Division 90 ÷ 7
Responses to Question 3 – Show me and/or tell me how you would work out the answer to 90 ÷ 7 – are contained in Table 3.
Table 3. Responses to Question 3
Responses and frequency by year level 
All 
Y4 
Y5 
Y6 
Completely demonstrated knowledge of the division process (7) 




Obtained correct answer of 12 remainder 6 having used a strategy starting with a split of 90 into 7 × 10, and then splitting the remaining 20

6 

2 
4 
Obtained correct answer after rewriting the example as a multiplication sentence 7 × __ = 90

1 


1 
Partially demonstrated knowledge of the division process (4) 




Indicated that 90 ÷ 7 required splitting 90 into seven groups but was unable to complete the working out

4 

1 
3 
Unable to demonstrate knowledge of the division process (21) 




Unable to work out 90 ÷ 7 in any way

21 
6 
6 
9 

Cam (Year 6) explained his thinking in this way – “7 times 10 is 70 and 7 times 2 is 14, and there would have to be six left over. It would be 12 . . . but there are 6 left over . . . I don’t know how to write that”. Maxine (Year 6) showed some sound reasoning and perseverance during this exchange with the interviewer:
MAXINE: I haven’t done anything like this before.
INT: OK, so when you see 90 divided by 7, what is it asking you to do, do you think?
MAXINE: It’s like seven times what equals ninety – she then wrote down . . .
INT: Any idea how you might do that?
MAXINE: Well 7 times 12 is . . . 84, so 7 times 13 would be . . . 91, so . . . it’s more than 90 so it probably wouldn’t be a whole number . . . Twelve times . . . and six more makes 90
Responses to Question 4 – Please show me with some of the bundling sticks what is happening in the working out that you explained/showed me – are contained in Table 4. As with Question 2, there are several categories of responses to this question – completely representing the division process with bundling sticks, partially doing so, and being unable to do so.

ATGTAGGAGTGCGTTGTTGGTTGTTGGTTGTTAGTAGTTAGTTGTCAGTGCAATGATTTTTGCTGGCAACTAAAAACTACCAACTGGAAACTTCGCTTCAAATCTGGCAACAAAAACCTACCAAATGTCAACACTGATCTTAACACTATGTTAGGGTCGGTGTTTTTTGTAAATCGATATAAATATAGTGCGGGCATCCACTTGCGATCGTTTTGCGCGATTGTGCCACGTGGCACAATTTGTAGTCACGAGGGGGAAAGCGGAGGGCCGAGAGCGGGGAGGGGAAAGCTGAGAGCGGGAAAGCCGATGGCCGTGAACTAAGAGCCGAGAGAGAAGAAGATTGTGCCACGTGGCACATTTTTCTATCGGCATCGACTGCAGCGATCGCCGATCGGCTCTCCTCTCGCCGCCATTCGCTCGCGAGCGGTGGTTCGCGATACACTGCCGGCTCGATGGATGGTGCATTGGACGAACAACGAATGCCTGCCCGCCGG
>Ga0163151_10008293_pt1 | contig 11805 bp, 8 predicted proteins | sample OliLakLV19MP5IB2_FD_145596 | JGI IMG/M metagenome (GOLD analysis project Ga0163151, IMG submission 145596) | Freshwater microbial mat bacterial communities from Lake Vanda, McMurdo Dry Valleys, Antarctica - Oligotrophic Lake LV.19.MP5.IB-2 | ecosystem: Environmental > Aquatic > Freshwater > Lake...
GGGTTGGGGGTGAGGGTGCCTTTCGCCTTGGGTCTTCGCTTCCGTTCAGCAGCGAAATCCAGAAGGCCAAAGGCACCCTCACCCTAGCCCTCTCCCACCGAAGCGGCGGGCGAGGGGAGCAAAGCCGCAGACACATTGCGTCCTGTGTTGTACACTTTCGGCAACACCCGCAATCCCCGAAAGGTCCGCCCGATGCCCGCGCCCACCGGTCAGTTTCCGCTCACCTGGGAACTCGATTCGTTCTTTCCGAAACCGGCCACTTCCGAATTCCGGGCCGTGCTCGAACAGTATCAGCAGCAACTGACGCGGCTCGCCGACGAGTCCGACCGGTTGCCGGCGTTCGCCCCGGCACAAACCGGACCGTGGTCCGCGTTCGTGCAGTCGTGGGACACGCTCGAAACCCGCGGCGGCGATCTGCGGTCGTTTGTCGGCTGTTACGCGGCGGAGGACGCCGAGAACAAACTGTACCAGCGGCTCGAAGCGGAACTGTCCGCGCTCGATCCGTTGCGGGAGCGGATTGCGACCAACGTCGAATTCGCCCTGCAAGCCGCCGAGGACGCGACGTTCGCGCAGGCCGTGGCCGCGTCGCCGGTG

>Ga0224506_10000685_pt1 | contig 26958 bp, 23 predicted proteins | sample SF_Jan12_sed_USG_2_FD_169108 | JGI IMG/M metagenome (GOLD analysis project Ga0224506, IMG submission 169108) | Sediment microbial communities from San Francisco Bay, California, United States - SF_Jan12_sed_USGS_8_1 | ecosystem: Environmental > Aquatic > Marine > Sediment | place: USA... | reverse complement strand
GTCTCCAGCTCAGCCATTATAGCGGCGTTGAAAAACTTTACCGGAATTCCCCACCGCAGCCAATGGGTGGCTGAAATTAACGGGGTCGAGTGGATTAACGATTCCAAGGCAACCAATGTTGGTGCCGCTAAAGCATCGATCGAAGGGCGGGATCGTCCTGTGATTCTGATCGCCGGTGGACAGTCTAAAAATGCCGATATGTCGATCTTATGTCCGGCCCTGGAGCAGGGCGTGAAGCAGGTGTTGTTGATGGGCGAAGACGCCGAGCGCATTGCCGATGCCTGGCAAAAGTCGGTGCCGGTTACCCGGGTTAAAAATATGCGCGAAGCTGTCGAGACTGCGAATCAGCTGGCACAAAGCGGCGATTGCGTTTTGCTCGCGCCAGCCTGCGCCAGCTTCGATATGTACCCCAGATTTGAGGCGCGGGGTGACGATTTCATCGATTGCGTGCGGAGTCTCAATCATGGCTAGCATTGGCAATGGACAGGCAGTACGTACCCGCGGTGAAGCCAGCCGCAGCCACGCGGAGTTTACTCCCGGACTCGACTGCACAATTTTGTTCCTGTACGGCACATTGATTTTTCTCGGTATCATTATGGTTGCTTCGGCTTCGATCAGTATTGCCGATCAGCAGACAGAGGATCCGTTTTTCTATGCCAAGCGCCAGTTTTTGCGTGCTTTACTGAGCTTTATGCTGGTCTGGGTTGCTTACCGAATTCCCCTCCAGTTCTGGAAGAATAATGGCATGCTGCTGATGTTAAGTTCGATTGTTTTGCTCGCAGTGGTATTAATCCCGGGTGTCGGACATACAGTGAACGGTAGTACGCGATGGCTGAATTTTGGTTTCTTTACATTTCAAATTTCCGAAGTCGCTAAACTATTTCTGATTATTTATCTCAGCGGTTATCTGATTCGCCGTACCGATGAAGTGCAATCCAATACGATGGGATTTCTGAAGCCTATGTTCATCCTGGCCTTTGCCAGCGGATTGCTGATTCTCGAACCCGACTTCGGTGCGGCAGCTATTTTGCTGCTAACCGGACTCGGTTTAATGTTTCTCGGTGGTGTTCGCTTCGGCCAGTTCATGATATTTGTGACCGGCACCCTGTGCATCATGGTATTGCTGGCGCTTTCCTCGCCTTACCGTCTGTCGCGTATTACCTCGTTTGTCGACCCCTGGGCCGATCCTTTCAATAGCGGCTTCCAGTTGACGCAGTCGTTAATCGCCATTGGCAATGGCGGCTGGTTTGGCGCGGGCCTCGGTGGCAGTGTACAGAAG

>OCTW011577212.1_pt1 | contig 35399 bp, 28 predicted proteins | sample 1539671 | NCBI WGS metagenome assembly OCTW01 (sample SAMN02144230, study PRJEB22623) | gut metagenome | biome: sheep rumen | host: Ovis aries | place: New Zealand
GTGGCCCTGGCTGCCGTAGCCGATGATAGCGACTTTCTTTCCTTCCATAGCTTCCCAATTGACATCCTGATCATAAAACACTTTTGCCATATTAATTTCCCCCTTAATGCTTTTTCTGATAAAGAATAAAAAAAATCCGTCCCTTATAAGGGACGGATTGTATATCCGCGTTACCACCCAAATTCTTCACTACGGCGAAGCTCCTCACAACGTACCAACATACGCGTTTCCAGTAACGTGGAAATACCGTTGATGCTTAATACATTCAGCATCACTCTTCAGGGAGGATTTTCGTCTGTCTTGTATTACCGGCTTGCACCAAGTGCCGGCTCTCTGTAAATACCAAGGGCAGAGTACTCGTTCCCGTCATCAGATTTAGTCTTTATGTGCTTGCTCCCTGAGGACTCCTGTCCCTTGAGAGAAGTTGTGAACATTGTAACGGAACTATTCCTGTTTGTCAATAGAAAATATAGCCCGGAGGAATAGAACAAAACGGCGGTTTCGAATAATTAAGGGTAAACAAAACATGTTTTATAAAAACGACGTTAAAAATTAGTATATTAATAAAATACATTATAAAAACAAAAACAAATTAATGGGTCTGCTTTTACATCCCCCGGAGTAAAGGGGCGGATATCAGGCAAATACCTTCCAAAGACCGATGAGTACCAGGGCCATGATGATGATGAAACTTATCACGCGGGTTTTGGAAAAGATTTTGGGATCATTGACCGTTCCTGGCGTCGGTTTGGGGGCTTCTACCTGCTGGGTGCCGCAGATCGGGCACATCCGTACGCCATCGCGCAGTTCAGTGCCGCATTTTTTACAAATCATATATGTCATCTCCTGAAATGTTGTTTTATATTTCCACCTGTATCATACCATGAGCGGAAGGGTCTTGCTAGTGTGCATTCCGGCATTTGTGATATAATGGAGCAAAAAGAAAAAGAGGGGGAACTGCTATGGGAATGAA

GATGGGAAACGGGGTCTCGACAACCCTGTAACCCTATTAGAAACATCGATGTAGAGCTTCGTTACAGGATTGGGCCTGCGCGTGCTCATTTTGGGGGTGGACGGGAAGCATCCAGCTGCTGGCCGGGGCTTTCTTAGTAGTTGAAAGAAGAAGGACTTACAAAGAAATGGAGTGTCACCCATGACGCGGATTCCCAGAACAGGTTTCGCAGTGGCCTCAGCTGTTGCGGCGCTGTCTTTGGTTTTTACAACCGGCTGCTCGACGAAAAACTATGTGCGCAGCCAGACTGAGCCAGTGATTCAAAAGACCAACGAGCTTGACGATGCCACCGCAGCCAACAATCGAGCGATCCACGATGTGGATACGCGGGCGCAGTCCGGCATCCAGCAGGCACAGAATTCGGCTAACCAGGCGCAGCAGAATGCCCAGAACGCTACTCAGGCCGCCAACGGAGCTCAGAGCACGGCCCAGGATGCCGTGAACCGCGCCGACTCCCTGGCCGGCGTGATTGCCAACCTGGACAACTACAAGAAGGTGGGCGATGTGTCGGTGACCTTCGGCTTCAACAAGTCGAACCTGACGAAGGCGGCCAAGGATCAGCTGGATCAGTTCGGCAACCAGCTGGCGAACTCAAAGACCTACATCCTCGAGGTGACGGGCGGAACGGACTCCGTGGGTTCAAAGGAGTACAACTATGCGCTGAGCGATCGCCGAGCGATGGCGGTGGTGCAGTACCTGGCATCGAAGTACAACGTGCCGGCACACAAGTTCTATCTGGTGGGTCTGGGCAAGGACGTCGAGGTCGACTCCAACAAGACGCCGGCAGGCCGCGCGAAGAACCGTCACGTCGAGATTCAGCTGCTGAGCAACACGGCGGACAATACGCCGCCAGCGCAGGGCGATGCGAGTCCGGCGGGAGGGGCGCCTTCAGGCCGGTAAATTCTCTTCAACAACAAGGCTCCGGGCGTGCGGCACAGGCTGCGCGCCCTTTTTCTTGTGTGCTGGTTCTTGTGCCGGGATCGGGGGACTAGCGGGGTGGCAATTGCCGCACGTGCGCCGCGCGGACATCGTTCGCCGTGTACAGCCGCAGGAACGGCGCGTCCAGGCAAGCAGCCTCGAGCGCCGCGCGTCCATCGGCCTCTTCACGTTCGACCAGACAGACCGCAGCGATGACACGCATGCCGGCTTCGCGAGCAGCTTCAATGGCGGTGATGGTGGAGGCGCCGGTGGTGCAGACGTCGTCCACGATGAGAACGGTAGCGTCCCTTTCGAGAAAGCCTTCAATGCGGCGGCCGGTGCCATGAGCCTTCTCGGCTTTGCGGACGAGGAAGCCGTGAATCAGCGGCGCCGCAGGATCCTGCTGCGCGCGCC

Table 4. Responses to Question 4
Responses and frequency by year level 
All 
Y4 
Y5 
Y6 
Completely represented the division process (8) 




Collected 9 bundles of 10, made 7 shares of 10, and split the remaining 20 into seven shares of two sticks, with 6 left over

8 

2 
6 
Partially represented the division process (1) 




Made 7 groups of 10 and split the remaining 20 sticks but didn’t make all groups the same and didn’t have a remainder

1 

1 

Unable to use the bundling sticks (23) 




Unable to use the bundling sticks in any meaningful way, despite prompting

23 
6 
6 
11 

When comparing the responses to Questions 3 and 4, some very interesting observations can be made. Of the seven students who obtained a correct answer for Question 3, only one of them, Cam (Year 6), also correctly represented the division process with the bundling sticks. It is possible that the other six students who were unable to use the bundling sticks did not have a robust knowledge of the division process and had possibly learned it in a procedural way. However, eight of the students who did not obtain a correct answer for Question 3, were able to correctly represent the division process in Question 4. It is possible that the bundling sticks enabled those eight students to organize their thinking and to understand exactly what was happening in the division or sharing process. Some of their responses follow here beginning with Lyle (Year 5).
Lyle (Year 5) counted out seven of the ten bundles and then said, “Now what do you do with these ones? [i.e., the last two ten bundles] . . . you have to divide the twenty between the seven groups. You could try three . . . [He counted out the sticks and got to the last group] . . . but then you have that” [not enough to go round]. [See his arrangement in Figure 4]